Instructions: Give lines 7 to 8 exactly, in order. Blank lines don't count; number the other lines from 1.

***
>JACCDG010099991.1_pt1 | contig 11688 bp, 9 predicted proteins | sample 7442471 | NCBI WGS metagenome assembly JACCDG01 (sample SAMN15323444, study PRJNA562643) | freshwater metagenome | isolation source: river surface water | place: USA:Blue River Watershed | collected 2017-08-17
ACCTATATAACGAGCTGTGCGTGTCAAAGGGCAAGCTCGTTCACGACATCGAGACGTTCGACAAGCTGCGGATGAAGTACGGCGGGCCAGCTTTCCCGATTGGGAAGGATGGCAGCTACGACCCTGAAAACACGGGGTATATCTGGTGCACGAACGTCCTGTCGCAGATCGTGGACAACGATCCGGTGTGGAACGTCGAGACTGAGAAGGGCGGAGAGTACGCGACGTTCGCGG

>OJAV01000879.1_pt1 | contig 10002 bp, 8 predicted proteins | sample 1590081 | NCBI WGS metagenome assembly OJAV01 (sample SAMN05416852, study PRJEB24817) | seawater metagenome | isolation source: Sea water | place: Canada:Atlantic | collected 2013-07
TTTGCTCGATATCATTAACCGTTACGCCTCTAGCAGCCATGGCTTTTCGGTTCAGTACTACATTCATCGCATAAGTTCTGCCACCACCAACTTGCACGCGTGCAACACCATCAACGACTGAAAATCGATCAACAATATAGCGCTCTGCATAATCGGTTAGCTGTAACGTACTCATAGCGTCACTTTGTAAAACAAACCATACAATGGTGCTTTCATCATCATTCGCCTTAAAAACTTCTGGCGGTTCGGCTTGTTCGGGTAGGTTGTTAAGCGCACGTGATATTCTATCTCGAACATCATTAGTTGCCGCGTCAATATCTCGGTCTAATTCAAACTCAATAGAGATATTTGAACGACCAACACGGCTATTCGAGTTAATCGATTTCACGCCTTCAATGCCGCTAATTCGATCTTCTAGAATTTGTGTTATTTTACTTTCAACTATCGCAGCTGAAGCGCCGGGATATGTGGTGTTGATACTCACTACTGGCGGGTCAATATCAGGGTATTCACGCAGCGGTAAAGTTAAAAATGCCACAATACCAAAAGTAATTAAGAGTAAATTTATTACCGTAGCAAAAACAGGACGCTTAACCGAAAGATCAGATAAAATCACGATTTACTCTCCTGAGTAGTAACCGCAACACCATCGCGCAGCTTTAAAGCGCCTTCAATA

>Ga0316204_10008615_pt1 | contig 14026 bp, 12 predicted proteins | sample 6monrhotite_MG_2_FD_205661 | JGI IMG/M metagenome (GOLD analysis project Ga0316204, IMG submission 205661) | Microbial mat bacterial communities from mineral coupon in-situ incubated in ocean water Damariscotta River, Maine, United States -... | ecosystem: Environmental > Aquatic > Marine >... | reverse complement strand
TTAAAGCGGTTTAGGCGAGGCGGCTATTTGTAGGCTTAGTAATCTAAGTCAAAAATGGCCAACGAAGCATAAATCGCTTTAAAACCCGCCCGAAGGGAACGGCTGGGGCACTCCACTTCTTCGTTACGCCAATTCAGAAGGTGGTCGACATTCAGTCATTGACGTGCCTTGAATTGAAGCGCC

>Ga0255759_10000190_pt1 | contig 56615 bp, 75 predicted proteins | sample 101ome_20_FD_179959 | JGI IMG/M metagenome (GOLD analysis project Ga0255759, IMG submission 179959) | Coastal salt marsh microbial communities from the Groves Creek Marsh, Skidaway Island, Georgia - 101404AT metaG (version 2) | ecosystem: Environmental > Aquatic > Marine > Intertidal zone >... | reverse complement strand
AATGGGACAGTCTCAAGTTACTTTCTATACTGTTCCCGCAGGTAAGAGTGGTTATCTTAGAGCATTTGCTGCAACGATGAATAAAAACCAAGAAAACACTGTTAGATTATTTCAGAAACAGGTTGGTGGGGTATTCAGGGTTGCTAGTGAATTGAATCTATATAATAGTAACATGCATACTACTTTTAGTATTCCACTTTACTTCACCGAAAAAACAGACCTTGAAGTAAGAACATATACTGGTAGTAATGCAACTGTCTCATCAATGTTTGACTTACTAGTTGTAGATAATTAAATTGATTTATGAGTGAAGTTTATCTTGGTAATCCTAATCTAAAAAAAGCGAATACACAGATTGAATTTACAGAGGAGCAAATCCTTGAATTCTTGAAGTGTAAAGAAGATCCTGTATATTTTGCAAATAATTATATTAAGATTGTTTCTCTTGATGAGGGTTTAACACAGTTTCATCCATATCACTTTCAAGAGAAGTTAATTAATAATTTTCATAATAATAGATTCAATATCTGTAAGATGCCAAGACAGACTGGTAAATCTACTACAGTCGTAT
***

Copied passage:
>Ga0255759_10000190_pt1 | contig 56615 bp, 75 predicted proteins | sample 101ome_20_FD_179959 | JGI IMG/M metagenome (GOLD analysis project Ga0255759, IMG submission 179959) | Coastal salt marsh microbial communities from the Groves Creek Marsh, Skidaway Island, Georgia - 101404AT metaG (version 2) | ecosystem: Environmental > Aquatic > Marine > Intertidal zone >... | reverse complement strand
AATGGGACAGTCTCAAGTTACTTTCTATACTGTTCCCGCAGGTAAGAGTGGTTATCTTAGAGCATTTGCTGCAACGATGAATAAAAACCAAGAAAACACTGTTAGATTATTTCAGAAACAGGTTGGTGGGGTATTCAGGGTTGCTAGTGAATTGAATCTATATAATAGTAACATGCATACTACTTTTAGTATTCCACTTTACTTCACCGAAAAAACAGACCTTGAAGTAAGAACATATACTGGTAGTAATGCAACTGTCTCATCAATGTTTGACTTACTAGTTGTAGATAATTAAATTGATTTATGAGTGAAGTTTATCTTGGTAATCCTAATCTAAAAAAAGCGAATACACAGATTGAATTTACAGAGGAGCAAATCCTTGAATTCTTGAAGTGTAAAGAAGATCCTGTATATTTTGCAAATAATTATATTAAGATTGTTTCTCTTGATGAGGGTTTAACACAGTTTCATCCATATCACTTTCAAGAGAAGTTAATTAATAATTTTCATAATAATAGATTCAATATCTGTAAGATGCCAAGACAGACTGGTAAATCTACTACAGTCGTAT